Mind & Society

, Volume 14, Issue 1, pp 21–33

Conscious belief as constructed memory: an empirical challenge to dispositionalism

Article

DOI: 10.1007/s11299-014-0156-6

Cite this article as:
Sridharan, V. Mind Soc (2015) 14: 21. doi:10.1007/s11299-014-0156-6
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Abstract

There is an emerging consensus that human behavior is governed by two types of processes: System 1 processes, which are quicker, automatic, and run in parallel, and System 2 (S2) processes, which are slower, more conscious, and run in serial. Among such “dual-process” theorists, however, there is disagreement about whether the premises we use in our conscious, S2 reasoning should be considered as beliefs. In this exchange, one facet that has been largely overlooked is how conscious beliefs are structurally and functionally similar to episodic memories. This article will argue that the similarities between beliefs and episodic memories, specifically in light of Daniel Schacter’s widely influential constructive memory framework, highlight a heretofore unexamined empirical weakness of dispositional accounts of S2 beliefs. In addition, this perspective helps situate beliefs within our broader understanding of how information is encoded and retrieved in the brain.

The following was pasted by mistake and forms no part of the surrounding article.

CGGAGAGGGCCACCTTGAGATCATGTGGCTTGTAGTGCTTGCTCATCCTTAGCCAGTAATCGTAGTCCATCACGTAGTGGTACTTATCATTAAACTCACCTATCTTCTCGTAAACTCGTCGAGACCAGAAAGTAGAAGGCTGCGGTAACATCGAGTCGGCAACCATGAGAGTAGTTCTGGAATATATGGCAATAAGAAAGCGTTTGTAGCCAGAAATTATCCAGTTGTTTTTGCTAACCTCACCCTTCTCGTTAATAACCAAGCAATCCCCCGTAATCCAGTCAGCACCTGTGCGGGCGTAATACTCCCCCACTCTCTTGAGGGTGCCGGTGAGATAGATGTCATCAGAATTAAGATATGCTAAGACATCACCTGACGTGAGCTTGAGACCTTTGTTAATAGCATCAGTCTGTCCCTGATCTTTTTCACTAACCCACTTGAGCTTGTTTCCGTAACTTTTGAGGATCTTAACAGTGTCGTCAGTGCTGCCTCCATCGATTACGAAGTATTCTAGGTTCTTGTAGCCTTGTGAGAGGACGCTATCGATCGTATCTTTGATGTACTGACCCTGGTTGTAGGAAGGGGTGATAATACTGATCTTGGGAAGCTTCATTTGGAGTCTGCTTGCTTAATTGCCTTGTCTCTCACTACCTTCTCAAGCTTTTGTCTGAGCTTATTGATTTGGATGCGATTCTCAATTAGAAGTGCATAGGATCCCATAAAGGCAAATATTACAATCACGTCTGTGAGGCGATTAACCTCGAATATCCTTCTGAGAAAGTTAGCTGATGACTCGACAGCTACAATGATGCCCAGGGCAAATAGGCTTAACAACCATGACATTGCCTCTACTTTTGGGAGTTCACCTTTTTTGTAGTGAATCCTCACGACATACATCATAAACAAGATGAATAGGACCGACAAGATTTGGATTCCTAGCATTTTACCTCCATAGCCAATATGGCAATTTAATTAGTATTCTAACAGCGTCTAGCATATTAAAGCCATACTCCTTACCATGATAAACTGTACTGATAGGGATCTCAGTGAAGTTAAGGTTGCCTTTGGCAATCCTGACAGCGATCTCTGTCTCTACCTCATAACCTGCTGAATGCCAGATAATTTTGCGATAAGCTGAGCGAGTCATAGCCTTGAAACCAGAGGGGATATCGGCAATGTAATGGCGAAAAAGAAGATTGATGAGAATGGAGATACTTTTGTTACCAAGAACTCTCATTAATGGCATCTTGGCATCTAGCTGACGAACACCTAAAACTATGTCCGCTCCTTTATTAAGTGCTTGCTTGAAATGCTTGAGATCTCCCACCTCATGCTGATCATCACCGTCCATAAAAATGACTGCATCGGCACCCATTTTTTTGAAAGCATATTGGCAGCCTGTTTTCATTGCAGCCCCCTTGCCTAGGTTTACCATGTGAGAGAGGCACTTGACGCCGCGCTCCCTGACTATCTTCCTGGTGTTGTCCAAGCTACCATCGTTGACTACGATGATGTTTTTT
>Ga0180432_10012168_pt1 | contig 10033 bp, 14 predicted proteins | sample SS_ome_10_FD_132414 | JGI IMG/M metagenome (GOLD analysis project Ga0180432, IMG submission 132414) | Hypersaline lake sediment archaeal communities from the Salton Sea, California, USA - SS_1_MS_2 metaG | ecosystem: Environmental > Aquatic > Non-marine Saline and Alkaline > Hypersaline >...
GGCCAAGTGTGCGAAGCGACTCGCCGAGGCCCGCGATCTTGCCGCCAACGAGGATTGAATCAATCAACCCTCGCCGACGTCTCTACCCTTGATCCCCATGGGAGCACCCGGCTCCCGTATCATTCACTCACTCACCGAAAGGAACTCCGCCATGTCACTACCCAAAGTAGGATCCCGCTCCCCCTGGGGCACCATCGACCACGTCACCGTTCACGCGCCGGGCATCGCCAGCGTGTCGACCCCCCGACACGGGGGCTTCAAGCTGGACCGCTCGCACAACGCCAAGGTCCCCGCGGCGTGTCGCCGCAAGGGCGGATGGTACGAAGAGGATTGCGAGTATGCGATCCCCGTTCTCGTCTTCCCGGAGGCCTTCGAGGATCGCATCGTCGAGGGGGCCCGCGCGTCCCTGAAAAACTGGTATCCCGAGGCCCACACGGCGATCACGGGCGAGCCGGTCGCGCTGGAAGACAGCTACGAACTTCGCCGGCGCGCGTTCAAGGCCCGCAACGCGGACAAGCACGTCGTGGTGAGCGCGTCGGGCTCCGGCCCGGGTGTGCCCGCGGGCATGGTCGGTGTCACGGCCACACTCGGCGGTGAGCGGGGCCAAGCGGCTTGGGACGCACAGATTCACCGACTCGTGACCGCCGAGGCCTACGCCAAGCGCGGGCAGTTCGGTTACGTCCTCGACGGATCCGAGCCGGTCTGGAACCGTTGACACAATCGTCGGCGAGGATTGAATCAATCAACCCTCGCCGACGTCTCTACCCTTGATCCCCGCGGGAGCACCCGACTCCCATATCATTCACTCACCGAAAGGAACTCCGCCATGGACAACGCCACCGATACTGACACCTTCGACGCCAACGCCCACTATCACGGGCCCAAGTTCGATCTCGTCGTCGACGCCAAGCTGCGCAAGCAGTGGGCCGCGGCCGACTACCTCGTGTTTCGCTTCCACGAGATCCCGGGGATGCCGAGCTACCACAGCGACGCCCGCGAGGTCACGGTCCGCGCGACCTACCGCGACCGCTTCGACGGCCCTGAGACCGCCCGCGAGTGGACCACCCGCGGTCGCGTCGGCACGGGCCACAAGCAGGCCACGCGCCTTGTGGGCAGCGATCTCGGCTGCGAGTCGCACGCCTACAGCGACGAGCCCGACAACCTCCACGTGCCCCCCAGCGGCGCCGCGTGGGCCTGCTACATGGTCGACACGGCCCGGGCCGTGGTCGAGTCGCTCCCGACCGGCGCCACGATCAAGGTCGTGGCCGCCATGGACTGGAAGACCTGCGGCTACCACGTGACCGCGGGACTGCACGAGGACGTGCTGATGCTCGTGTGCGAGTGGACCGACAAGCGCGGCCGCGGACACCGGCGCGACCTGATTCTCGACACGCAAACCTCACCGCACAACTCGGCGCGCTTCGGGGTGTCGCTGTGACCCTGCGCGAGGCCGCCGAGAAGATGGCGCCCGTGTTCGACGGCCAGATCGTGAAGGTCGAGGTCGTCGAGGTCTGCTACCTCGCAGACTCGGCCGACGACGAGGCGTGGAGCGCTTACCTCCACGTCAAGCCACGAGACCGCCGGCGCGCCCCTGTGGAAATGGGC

Keywords

Belief Memory Dual-process theories of mind Propositional attitudes Dispositional beliefs Episodic memory 

Copyright information

© Springer-Verlag Berlin Heidelberg 2014

Authors and Affiliations

  1. 1.OaklandUSA

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